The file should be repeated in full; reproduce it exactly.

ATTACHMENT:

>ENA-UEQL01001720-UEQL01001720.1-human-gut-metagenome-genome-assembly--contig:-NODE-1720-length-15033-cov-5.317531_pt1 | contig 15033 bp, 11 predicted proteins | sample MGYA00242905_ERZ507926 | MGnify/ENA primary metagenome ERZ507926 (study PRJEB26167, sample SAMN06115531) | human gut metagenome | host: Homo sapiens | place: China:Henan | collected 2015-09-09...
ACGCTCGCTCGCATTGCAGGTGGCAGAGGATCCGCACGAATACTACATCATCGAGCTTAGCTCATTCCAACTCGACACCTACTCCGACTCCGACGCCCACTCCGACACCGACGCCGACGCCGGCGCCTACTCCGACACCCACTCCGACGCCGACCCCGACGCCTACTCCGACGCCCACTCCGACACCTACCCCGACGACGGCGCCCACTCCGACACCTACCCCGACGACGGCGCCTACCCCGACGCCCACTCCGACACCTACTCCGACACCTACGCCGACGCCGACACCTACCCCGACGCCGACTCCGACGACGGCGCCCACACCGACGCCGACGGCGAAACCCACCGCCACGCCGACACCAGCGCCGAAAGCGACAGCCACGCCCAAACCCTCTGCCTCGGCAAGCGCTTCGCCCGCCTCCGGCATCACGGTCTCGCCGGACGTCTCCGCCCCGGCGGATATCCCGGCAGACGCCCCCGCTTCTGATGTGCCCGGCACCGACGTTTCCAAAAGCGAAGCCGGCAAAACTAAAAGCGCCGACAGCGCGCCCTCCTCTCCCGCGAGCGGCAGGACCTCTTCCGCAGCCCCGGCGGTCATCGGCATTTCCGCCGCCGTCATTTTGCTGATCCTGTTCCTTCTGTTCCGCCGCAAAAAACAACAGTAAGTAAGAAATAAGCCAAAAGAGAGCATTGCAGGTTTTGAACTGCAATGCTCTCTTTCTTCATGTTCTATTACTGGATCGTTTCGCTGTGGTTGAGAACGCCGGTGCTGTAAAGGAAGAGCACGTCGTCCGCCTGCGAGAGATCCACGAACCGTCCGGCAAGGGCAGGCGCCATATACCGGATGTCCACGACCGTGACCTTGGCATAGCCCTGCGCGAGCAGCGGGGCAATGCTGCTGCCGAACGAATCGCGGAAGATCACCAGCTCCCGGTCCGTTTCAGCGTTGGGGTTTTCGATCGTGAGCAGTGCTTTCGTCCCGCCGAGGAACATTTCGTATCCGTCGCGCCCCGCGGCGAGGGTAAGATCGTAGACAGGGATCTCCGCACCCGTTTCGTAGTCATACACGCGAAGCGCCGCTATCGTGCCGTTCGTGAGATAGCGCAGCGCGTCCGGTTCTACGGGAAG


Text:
>ENA-UEQL01001720-UEQL01001720.1-human-gut-metagenome-genome-assembly--contig:-NODE-1720-length-15033-cov-5.317531_pt1 | contig 15033 bp, 11 predicted proteins | sample MGYA00242905_ERZ507926 | MGnify/ENA primary metagenome ERZ507926 (study PRJEB26167, sample SAMN06115531) | human gut metagenome | host: Homo sapiens | place: China:Henan | collected 2015-09-09...
ACGCTCGCTCGCATTGCAGGTGGCAGAGGATCCGCACGAATACTACATCATCGAGCTTAGCTCATTCCAACTCGACACCTACTCCGACTCCGACGCCCACTCCGACACCGACGCCGACGCCGGCGCCTACTCCGACACCCACTCCGACGCCGACCCCGACGCCTACTCCGACGCCCACTCCGACACCTACCCCGACGACGGCGCCCACTCCGACACCTACCCCGACGACGGCGCCTACCCCGACGCCCACTCCGACACCTACTCCGACACCTACGCCGACGCCGACACCTACCCCGACGCCGACTCCGACGACGGCGCCCACACCGACGCCGACGGCGAAACCCACCGCCACGCCGACACCAGCGCCGAAAGCGACAGCCACGCCCAAACCCTCTGCCTCGGCAAGCGCTTCGCCCGCCTCCGGCATCACGGTCTCGCCGGACGTCTCCGCCCCGGCGGATATCCCGGCAGACGCCCCCGCTTCTGATGTGCCCGGCACCGACGTTTCCAAAAGCGAAGCCGGCAAAACTAAAAGCGCCGACAGCGCGCCCTCCTCTCCCGCGAGCGGCAGGACCTCTTCCGCAGCCCCGGCGGTCATCGGCATTTCCGCCGCCGTCATTTTGCTGATCCTGTTCCTTCTGTTCCGCCGCAAAAAACAACAGTAAGTAAGAAATAAGCCAAAAGAGAGCATTGCAGGTTTTGAACTGCAATGCTCTCTTTCTTCATGTTCTATTACTGGATCGTTTCGCTGTGGTTGAGAACGCCGGTGCTGTAAAGGAAGAGCACGTCGTCCGCCTGCGAGAGATCCACGAACCGTCCGGCAAGGGCAGGCGCCATATACCGGATGTCCACGACCGTGACCTTGGCATAGCCCTGCGCGAGCAGCGGGGCAATGCTGCTGCCGAACGAATCGCGGAAGATCACCAGCTCCCGGTCCGTTTCAGCGTTGGGGTTTTCGATCGTGAGCAGTGCTTTCGTCCCGCCGAGGAACATTTCGTATCCGTCGCGCCCCGCGGCGAGGGTAAGATCGTAGACAGGGATCTCCGCACCCGTTTCGTAGTCATACACGCGAAGCGCCGCTATCGTGCCGTTCGTGAGATAGCGCAGCGCGTCCGGTTCTACGGGAAG